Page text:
Photo/IllutrationAn incinerator where a few hundred ballots cast in the Shiga No. 4 district in the October Lower House election were apparently burned (The Asahi Shimbun)

An account written by a tax examiner opened my eyes to the sheer variety of tricks people use to conceal damning evidence on tax evasion.

A Chinese restaurant owner, who received a visit from a taxman, hastily buried his "inkan" seal in flour. The seal was for a bank account under a bogus name, which he was using to hide some of his earnings.

"Datsuzei Hiroku" (Tax evasion confidential report), by Manabu Otsu, also cites examples of a bank passbook being sealed in a plastic bag and hidden in a toilet tank, and a bond certificate tucked away inside a cushion cover.

But burning evidence is probably the ultimate recourse. A pub proprietor’s daily morning routine was to go out in the yard of his home and burn all the sales slips from the previous day, according to the book.

Obviously, all these deeds are to be frowned upon.

But just as insidious was the destruction of evidence that came to light in Koka, Shiga Prefecture, where a member of the local election administration commission was found to have taken cast ballots to his home and burned them.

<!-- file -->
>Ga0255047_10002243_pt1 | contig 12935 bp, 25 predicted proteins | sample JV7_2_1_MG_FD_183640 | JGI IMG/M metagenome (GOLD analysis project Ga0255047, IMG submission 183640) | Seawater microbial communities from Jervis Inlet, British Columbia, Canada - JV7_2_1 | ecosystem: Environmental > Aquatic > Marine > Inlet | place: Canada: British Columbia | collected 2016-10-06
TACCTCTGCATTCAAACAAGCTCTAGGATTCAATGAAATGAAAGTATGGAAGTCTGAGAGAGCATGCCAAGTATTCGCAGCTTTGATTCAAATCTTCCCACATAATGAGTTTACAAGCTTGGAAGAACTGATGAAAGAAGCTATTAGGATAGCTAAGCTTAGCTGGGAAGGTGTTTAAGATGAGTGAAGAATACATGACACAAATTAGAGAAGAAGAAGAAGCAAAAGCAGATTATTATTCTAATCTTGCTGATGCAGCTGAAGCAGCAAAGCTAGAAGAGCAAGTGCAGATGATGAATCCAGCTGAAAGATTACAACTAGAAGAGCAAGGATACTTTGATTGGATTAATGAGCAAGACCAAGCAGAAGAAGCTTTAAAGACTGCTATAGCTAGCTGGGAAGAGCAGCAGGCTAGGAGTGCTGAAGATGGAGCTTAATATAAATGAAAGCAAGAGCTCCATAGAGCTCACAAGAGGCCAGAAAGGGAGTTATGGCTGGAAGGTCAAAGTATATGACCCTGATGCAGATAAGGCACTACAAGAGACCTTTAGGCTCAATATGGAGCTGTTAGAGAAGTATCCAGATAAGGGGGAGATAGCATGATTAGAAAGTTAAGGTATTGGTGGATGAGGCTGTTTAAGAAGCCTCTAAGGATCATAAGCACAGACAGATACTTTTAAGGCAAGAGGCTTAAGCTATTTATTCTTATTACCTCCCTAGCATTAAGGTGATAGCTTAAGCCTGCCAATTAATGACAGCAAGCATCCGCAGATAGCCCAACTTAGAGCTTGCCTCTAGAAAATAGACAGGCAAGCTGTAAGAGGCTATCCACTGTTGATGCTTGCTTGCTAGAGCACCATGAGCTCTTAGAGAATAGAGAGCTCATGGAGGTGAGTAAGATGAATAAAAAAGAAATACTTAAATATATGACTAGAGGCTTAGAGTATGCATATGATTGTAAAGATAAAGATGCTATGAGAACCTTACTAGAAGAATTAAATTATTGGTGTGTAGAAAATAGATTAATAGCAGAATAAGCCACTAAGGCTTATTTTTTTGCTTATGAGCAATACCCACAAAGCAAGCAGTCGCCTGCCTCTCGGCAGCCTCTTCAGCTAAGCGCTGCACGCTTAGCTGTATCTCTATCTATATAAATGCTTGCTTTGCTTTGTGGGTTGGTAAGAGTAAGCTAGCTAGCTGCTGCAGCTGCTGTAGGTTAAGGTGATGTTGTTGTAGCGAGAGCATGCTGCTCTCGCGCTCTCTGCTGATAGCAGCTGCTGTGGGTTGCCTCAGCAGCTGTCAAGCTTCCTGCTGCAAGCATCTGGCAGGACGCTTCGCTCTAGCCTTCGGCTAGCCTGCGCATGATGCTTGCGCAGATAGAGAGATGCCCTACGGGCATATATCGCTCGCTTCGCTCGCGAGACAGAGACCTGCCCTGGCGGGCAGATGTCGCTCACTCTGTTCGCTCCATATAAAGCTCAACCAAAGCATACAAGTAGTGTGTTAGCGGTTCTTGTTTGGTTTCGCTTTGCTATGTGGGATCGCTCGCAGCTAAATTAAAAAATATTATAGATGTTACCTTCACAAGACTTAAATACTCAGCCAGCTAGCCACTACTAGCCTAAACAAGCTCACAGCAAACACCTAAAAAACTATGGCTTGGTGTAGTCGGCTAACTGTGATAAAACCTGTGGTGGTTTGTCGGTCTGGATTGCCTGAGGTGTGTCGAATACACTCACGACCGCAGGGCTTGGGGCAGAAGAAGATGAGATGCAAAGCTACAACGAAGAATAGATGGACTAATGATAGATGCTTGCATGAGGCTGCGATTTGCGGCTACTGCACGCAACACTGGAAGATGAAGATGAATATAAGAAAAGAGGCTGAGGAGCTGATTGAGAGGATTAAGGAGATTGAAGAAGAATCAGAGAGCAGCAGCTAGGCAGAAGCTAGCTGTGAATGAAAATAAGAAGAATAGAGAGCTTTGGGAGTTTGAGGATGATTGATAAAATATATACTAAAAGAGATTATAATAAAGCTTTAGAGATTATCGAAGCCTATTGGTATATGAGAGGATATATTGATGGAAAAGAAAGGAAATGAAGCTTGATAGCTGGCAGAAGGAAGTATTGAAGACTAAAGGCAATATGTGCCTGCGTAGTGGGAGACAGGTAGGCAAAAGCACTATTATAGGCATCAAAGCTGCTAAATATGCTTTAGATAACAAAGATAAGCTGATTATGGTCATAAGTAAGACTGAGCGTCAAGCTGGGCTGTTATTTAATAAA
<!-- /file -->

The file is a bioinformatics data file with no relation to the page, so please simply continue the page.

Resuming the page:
Last autumn, election administrators realized that a few hundred ballots were missing when Lower House election votes cast in the Shiga No. 4 district were being counted. Not wanting to delay vote-counting, they decided to treat the missing ballots as blank votes.

After all the work was finished, however, an unopened ballot box was discovered. Rather than be caught in their fraud, they apparently decided to eliminate the evidence.

Democracy is said to be based on the idea that it is better to count heads than to bash them. It means that a majority decision is preferable to violence.

For the Koka voters whose ballots were treated as blank votes and then incinerated, what happened was tantamount to getting their heads bashed.

First, why were election administrators unable to apologize that there would be a delay in vote-counting? When the unopened ballot box was discovered, why couldn't they say, "We found the missing ballots. We apologize”?

The ballots were not the only important things reduced to ashes.

--The Asahi Shimbun, Feb. 8

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Vox Populi, Vox Dei is a popular daily column that takes up a wide range of topics, including culture, arts and social trends and developments. Written by veteran Asahi Shimbun writers, the column provides useful perspectives on and insights into contemporary Japan and its culture.